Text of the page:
3:30 p.m.: Upstairs in the 29th floor auditorium, we’re screening our new content reel. It’ll be unveiled at NewFronts so we need to see how it looks on the jumbo displays. This has been a massive global project, working with creative teams in New York, Los Angeles, London, and Singapore, but it looks awesome and everyone’s psyched!
4:45 p.m.: Last meeting of the day is with Michelle in Brand Storytelling. We’re struggling with the rough cut of a marketing sizzle video. The animation is solid, but the narrative needs work. I suggest shooting some dialogue with our anchors next week to help fill in the gaps. It’s such a luxury to have your talent in-house.
5:32 p.m.: Back at my desk for a final email swoop before I leave. It’s been a crazy day, but I feel like we got a lot accomplished.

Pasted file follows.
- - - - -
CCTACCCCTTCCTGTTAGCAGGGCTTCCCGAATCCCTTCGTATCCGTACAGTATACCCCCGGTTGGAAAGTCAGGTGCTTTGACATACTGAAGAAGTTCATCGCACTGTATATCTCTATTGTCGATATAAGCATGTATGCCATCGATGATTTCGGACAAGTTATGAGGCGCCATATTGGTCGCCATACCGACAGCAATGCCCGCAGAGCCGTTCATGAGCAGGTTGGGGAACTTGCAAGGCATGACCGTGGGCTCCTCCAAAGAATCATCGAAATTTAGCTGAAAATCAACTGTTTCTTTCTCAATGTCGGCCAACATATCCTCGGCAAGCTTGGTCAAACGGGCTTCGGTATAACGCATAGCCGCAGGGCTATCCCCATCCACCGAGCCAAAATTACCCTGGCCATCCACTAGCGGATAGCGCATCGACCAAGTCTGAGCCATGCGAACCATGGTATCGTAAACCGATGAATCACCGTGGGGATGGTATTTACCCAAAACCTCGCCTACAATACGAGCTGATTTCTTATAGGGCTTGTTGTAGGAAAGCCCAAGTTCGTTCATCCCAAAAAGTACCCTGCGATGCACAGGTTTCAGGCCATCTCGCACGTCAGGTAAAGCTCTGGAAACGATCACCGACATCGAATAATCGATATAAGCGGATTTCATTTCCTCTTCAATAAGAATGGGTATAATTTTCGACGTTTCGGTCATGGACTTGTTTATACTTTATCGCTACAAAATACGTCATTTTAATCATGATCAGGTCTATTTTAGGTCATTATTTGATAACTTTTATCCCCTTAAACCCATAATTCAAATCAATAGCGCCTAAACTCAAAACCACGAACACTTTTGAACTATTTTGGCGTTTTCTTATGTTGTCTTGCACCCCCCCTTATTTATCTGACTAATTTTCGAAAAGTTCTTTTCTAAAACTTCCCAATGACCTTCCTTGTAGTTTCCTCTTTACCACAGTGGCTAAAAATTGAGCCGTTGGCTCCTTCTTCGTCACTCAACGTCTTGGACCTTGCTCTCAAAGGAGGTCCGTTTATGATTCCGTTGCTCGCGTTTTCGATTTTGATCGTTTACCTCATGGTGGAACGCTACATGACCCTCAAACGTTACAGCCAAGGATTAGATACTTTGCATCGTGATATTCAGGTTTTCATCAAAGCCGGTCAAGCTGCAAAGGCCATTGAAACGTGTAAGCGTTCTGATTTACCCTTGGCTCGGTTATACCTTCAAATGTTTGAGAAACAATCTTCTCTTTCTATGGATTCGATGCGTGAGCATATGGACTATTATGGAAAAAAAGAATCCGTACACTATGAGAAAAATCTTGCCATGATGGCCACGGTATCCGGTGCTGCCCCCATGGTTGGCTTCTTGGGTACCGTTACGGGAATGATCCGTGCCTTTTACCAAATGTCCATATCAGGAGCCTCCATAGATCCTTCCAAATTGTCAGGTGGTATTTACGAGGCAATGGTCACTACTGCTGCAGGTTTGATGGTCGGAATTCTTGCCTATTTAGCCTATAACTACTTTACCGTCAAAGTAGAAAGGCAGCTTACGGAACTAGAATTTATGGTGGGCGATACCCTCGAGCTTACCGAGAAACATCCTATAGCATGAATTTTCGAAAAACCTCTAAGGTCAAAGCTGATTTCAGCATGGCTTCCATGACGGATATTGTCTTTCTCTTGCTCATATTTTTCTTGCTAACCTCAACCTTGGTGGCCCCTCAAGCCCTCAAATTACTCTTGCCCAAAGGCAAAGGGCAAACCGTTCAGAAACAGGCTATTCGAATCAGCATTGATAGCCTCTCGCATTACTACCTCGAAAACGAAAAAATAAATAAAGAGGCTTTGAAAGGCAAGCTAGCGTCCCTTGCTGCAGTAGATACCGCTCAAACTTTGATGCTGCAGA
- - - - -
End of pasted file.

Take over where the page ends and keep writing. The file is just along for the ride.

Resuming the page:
6:23 p.m.: I love getting home before the kids are in bed! We talk about their day at school, then I show them the content reel we finished today. My wife says it’s “classy,” and my kids say “that’s cool, Dad.” TL;DR: Today was awesome.
Photos: Kevin Trageser/Bloomberg Media.
More in Media
Some media companies are putting the spotlight on their podcasts at SXSW this year in a bid to land business from new advertisers.
Mozilla researchers say popular methods for disclosing and detecting AI content aren’t effective enough to prevent harm. Meanwhile, Pindrop is bringing more scrutiny to AI-generated audio.
According to Randstad’s recent WorkMonitor report, which surveyed 27,000 workers, only 50% of workers thought they would retire before 65.